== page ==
Pursuant to the Declaratory Judgment Act, 28 U.S.C. § 2201, a district court " may declare the rights and other legal relations of any interested party seeking such declaration, whether or not further relief is or could be sought." The Act, however, gives the court the discretion to decline issuing the judgment.

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Aetna Cas. & Sur. Co. v. Ind--Com Elec. Co., 139 F.3d 419, 421 (4th Cir. 1998); Wilton v. Seven Falls Co., 515 U.S. 277, 286, 115 S.Ct. 2137, 132 L.Ed.2d 214 (1995) (The Declaratory Judgment Act " confer[s] on federal courts unique and substantial discretion in deciding whether to declare the rights of litigants." ). " When a useful purpose will not be served, statute and practice have established the rule that the judgment may be refused when it is not necessary or proper at the time under all the circumstances." Aetna Cas. & Sur. Co. v. Quarles, 92 F.2d 321, 325 (4th Cir. 1937).

Under Rule 56 of the Federal Rules of Civil Procedure, summary judgment is proper when there is no genuine dispute as to any material fact and the moving party is entitled to judgment as a matter of law. Celotex Corp. v. Catrett, 477 U.S. 317, 322, 106 S.Ct. 2548, 91 L.Ed.2d 265 (1986). A material fact is one that " might affect the outcome of the suit under the governing law." Spriggs v. Diamond Auto Glass, 242 F.3d 179, 183 (4th Cir. 2001) (quoting Anderson v. Liberty Lobby, Inc., 477 U.S. 242, 248, 106 S.Ct. 2505, 91 L.Ed.2d 202 (1986)). A dispute of material fact is " genuine" if sufficient evidence favoring the non-moving party exists for the trier of fact to return a verdict for that party. Anderson, 477 U.S. at 248-49.

The moving party bears the initial burden of showing the absence of a genuine dispute of material fact. Celotex, 477 U.S. at 323. If the moving party meets that burden and a properly supported motion is before the court, the burden shifts to the non-moving party to " set forth specific facts showing that there is a genuine issue for trial." See Fed.R.Civ.P. 56(e); Celotex, 477 U.S. at 323. All inferences must be viewed in a light most favorable to the non-moving party, but he " cannot create a genuine issue of material fact through mere speculation or the building of one inference upon another." Beale v. Hardy, 769 F.2d 213, 214 (4th Cir. 1985).

IV. Discussion

A. Evanston Policy Coverages

The policy issued to ASPC by Evanston is a claims-made[3] policy providing professional liability coverage. The policy has two types of coverage: Coverage A and Coverage B[4]. The policy provides in pertinent part:

Coverage A Individual Professional Liability : " because of Malpractice or Personal Injury, sustained by a patient and committed by the Coverage A Named Insured, or by any person for whose Malpractice or Personal Injury the Coverage A Named Insured is legally responsible." (ECF No. 119-11, p. 17).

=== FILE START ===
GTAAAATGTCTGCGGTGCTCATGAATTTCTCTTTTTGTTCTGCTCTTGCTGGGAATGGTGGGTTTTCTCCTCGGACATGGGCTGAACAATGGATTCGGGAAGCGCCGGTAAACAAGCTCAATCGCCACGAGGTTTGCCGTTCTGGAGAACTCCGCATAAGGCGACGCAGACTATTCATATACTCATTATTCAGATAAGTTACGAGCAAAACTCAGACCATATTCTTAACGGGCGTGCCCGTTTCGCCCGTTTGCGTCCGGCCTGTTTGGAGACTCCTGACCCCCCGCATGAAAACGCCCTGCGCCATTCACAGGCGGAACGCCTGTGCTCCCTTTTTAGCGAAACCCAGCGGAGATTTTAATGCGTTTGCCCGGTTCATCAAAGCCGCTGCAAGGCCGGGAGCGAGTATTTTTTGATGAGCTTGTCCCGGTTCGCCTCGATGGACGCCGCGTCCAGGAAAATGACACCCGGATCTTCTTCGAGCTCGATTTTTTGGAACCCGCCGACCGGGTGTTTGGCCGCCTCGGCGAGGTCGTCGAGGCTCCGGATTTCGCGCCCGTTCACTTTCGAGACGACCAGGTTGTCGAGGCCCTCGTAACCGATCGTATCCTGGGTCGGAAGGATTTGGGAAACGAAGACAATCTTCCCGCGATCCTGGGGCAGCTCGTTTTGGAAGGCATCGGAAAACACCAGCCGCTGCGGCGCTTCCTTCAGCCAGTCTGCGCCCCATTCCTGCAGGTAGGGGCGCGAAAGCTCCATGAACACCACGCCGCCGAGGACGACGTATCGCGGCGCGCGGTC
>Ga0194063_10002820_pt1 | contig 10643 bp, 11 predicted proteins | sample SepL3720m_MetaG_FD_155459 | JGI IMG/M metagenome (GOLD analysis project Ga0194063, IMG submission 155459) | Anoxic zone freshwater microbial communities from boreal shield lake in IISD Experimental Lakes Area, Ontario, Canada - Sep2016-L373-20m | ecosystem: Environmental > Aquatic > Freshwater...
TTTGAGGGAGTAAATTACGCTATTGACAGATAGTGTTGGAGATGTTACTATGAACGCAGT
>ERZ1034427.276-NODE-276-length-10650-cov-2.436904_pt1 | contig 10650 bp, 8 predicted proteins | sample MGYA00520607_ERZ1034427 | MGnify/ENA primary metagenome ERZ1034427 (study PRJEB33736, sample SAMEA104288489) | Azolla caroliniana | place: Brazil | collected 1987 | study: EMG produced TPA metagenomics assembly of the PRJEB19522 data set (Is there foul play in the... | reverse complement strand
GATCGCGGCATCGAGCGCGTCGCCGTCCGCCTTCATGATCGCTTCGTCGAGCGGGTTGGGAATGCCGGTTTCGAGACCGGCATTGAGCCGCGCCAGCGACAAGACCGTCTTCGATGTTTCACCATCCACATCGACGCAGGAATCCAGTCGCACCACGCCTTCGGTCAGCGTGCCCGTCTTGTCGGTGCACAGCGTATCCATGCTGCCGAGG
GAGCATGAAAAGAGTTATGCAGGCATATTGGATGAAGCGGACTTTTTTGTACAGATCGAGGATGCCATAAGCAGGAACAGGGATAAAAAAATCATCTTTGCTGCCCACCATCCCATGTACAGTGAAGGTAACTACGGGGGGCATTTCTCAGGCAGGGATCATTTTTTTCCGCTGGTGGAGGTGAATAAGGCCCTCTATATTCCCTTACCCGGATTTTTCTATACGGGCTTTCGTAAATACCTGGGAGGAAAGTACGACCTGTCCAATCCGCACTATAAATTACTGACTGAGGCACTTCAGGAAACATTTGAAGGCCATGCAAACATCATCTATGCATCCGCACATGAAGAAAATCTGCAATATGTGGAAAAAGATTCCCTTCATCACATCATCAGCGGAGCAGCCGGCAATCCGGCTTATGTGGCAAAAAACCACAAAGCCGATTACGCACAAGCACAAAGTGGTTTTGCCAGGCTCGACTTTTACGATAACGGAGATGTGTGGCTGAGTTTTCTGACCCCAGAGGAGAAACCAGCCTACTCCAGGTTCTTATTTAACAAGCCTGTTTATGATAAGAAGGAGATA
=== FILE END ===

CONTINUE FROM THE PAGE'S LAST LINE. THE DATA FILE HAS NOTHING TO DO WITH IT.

Coverage B Association, Corporation or Partnership Liability: " because of Malpractice or Personal Injury, sustained by a patient and committed by any person for whom the Coverage B Named Insured is legally responsible, arising out of the practice of medicine." (ECF No. 119-11, p.17-18).

B. Addo's Material Misrepresentations and Whether the Policy is Viod Ab Initio

The insurer bears the burden of establishing by clear and convincing evidence

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that an insured has made a material misrepresentation, such that the insurance policy should be voided and coverage denied. " In order to vitiate a policy on the ground of fraudulent misrepresentation, it is necessary that the insurer show not only the falsity of the statement challenged, but also that the falsity was known to the applicant, was material to the risk, made with the intent to defraud the insurer, and relied upon by the insurer in issuing the policy." Strickland v. Prudential Ins. Co. of Am., 278 S.C. 82, 86-87, 292 S.E.2d 301, 304 (1982), (citing Atlantic Life Insurance Company v. Beckham, 240 S.C. 450, 126 S.E.2d 342 (1962); Metropolitan Life Insurance Company v. Bates, 213 S.C. 269, 49 S.E.2d 201 (1948); Cain v. United Insurance Company, 232 S.C. 397, 102 S.E.2d 360 (1958)).

In policies involving co-insureds, South Carolina has held that where an insurance policy creates several, individual obligations among co-insureds, criminal acts by one co-insured does not bar the innocent co-insureds from recovering under the policy. McCracken v. Government Employees, Ins. Co., 284 S.C. 66, 69, 325 S.E.2d 62, 64 (1985) (holding that in the absence of any statute or specific policy language denying coverage to a co-insured for the arson of another co-insured, the innocent co-insured shall be entitled to recover his or her share of the insurance proceeds).

Evanston argues that Addo made serious misrepresentations when he assumed the identity of Kennedy and posed as a licensed medical doctor in his application for insurance coverage. Agape Defendants also acknowledge that Addo's representations to Evanston were fraudulent. (ECF 131-1, p. 4). As stated previously, the parties have stipulated that Addo assumed the identity of Kennedy and posed as a medical doctor even though he was not a licensed South Carolina physician. (ECF No. 80) Accordingly, there is no factual dispute that Addo's representations in his application to Evanston regarding his credentials as a physician were false. Further, the facts bear out, the false representations were known to Addo at the time he made them, and Addo intended for Evanston to rely on the representations. Therefore, Evanston has satisfied the elements of material misrepresentation with regard to Addo's application for insurance and the Court concludes that such misrepresentations clearly allow Evanston to void coverage as to Addo/" Kennedy."

In light of Addo's conduct, the major dispute between the parties appears to be whether Addo's misrepresentations can be imputed onto the Agape Defendants, such that the entire policy of insurance is void under a theory of material misrepresentation. Whether the misrepresentations of Addo apply to the entire policy hinges on two factors: (1) whether the Agape Defendants were " applicants" for purposes of Addo/" Kennedy's" insurance and had knowledge of the ...